CUSTOM MOLDED RUBBER
When a standard part just won’t do, we have the expertise to help.
In addition to the wide variety of standard sealing devices we offer, RL Hudson can also assist you with those non-standard applications that require something special. In fact, designing custom molded rubber parts is one of the things we do best. Our experienced engineering department uses Pro/ENGINEER“ solid modeling software to translate the size and shape specifications you provide into a highly detailed drawing. We can then suggest a compound that’s suited for your operating environment. The number of parts you need and when you need them will also help us determine how best to complete your project.
Once all of the design elements have been considered, the mold (tool) itself will be built. This mold will consist of two or more steel plates custom-machined so as to achieve proper alignment (registration) and surface finish. The precise number and configuration of the plates vary depending on the molding method, and there are three main methods to choose from: compression, transfer, or injection molding. Though these methods are similar in that they all utilize heat and pressure to vulcanize (cure) rubber parts, they also differ in some important ways.
Compression molding involves putting the uncured rubber compound into a heated, open mold cavity, then closing the mold under pressure (usually in a hydraulic press) to initiate vulcanization (see Figure 1). In transfer molding, the uncured rubber compound is first placed in a transfer chamber (pot), heated, then squeezed down through a sprue, runner, and gate system leading into a closed mold cavity (see Figure 2). Injection molding is so named because the preheated rubber is injected under pressure through a runner system and into a closed, heated mold (see Figure 3). Because injection and transfer molds stay closed throughout the molding process, they typically produce more intricate and consistent parts than compression molds. Though they’re more expensive to operate than compression molds, transfer and injection molds also allow for higher temperatures and shorter cure times, thus reducing finishing costs.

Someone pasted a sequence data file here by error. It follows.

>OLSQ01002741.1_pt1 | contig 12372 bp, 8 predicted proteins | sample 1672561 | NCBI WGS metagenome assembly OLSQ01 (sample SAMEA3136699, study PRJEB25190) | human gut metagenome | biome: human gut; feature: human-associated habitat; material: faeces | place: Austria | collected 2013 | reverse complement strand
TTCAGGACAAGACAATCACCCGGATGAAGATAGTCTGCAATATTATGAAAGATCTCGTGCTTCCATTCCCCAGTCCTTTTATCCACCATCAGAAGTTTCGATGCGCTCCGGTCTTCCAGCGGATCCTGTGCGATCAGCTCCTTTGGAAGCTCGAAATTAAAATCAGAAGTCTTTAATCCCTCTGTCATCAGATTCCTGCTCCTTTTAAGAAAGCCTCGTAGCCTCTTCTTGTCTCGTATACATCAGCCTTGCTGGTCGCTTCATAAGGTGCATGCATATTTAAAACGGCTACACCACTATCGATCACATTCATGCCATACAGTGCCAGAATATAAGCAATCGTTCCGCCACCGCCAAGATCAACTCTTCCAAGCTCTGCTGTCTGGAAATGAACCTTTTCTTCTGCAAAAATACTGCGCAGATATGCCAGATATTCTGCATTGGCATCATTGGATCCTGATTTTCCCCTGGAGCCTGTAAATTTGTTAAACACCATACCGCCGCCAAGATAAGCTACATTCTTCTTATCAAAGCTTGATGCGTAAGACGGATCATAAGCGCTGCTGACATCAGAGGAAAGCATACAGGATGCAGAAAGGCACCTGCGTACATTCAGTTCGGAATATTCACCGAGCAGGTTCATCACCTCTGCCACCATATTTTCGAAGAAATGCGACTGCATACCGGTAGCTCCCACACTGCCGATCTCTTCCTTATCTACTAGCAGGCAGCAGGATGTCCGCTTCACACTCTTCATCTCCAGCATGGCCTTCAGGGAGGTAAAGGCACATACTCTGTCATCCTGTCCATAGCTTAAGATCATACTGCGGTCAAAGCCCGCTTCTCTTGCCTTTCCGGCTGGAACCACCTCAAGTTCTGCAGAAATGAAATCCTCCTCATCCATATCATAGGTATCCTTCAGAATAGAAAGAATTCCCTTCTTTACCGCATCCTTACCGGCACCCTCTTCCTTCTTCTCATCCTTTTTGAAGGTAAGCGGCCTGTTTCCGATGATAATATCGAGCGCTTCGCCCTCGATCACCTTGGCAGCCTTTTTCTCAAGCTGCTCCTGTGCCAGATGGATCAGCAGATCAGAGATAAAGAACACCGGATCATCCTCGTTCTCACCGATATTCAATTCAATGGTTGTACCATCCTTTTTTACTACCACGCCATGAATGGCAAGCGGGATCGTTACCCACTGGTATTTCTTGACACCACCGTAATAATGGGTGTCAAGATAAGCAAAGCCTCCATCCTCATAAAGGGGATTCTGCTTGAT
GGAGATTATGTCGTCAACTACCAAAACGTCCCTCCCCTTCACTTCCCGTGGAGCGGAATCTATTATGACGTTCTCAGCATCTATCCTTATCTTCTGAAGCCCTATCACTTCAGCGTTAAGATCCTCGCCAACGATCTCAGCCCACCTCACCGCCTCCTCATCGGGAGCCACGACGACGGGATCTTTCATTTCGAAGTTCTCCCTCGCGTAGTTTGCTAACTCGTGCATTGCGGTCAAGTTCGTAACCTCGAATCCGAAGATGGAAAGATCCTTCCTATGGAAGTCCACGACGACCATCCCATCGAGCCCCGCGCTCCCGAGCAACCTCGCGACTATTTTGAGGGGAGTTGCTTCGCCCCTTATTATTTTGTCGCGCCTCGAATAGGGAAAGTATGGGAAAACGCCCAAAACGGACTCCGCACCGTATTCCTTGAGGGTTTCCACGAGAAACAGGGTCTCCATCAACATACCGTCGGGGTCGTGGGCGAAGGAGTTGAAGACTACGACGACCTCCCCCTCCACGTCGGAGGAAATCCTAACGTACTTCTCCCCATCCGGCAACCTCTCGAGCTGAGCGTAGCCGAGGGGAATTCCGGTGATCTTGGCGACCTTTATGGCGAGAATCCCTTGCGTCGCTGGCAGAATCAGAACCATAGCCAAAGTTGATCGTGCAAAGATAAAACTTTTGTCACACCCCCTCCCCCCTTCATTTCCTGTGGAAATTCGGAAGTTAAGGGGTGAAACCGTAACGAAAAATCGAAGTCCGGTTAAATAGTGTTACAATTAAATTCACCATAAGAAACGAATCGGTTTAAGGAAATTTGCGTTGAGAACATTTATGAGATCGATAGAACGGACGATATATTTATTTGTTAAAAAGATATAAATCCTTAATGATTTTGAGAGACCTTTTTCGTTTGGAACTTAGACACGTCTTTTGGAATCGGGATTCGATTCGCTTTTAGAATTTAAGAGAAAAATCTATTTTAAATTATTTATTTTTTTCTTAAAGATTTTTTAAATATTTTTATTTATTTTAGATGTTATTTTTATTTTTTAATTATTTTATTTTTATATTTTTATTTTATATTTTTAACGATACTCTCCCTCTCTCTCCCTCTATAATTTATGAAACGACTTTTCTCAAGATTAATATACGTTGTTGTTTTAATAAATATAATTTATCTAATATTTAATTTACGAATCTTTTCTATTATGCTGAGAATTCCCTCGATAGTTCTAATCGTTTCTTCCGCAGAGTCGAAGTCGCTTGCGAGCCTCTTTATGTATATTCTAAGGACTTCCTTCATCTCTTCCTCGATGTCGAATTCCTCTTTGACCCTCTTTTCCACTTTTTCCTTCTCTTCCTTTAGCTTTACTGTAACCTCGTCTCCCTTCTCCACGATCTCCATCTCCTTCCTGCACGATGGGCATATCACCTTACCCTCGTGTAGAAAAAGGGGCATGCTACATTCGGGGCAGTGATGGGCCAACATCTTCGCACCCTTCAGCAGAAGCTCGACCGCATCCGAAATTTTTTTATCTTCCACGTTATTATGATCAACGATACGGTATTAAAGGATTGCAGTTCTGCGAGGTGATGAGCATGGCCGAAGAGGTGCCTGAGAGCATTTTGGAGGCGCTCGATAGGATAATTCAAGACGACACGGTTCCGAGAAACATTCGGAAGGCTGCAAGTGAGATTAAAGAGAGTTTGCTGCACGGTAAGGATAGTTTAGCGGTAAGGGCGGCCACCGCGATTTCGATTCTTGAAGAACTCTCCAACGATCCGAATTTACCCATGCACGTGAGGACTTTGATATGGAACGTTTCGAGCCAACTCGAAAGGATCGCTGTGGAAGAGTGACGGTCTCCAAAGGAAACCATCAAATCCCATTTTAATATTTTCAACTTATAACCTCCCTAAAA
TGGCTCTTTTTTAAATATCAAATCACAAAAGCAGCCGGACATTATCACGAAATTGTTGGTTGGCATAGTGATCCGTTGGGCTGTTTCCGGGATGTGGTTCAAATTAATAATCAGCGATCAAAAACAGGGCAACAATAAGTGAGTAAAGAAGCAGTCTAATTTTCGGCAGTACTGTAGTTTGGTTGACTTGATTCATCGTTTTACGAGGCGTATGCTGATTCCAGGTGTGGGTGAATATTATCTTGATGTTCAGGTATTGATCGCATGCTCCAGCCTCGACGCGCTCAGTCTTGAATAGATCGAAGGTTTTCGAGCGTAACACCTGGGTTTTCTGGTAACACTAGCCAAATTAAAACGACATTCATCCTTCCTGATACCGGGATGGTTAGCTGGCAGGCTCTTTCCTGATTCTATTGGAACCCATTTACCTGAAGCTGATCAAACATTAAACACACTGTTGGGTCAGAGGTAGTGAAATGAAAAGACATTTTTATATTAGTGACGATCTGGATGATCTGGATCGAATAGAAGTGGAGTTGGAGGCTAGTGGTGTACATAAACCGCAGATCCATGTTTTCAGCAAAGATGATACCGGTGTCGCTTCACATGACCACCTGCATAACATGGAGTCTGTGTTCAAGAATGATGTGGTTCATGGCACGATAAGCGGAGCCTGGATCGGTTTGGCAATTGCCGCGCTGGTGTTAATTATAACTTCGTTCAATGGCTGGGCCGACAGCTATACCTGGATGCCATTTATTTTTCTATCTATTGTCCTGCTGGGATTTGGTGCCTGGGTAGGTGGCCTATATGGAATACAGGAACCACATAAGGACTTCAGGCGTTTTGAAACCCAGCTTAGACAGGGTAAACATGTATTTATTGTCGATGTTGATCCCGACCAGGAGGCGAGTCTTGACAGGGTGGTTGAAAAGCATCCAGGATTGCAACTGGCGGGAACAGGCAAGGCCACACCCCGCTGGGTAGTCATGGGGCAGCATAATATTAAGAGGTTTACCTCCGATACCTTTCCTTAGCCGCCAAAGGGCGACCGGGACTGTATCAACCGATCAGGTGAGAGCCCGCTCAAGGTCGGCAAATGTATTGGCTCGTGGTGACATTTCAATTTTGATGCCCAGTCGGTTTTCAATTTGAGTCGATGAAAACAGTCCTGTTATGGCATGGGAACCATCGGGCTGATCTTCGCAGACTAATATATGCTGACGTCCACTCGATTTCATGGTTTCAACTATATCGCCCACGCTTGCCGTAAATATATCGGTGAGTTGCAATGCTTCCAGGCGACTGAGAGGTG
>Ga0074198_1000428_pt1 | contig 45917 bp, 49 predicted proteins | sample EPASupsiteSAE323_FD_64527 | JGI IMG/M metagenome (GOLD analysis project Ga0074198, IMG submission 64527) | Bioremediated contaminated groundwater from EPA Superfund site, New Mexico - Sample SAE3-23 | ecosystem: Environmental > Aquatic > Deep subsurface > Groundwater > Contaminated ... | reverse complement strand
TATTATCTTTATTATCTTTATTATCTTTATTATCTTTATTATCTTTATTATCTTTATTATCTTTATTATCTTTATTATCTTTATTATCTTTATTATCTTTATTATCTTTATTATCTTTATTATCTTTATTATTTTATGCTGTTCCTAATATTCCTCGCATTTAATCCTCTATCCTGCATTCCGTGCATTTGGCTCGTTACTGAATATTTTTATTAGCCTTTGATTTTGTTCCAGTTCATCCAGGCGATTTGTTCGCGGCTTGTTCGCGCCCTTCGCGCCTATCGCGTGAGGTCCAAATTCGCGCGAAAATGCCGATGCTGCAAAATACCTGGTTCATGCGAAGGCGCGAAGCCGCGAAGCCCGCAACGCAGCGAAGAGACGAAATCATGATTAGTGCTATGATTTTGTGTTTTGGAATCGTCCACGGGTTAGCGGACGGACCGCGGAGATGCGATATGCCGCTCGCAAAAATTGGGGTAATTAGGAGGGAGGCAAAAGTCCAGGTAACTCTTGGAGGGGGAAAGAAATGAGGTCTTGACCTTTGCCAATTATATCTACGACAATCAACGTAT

Questions invariably arise, so please allow plenty of lead time to avoid costly delays. From the point at which you approve our drawing, it typically takes about eight weeks to design and produce a mold, then produce first articles (samples from each cavity in the mold). Once these first articles have been tested and approved for service, it generally takes six to eight weeks to receive the first production lot. These are typical lead times, but we’ll work with you in every way possible to meet your schedule.
One final note: Don’t be fooled by needlessly complex designs. The most exotic design in the world is useless if it cannot actually be produced. We at RL Hudson understand this, and we make it our business to provide you with economical, high-quality parts designed so that lot after lot will consistently meet your requirements. We’d like to help you attain this kind of consistency with your next custom molded rubber part.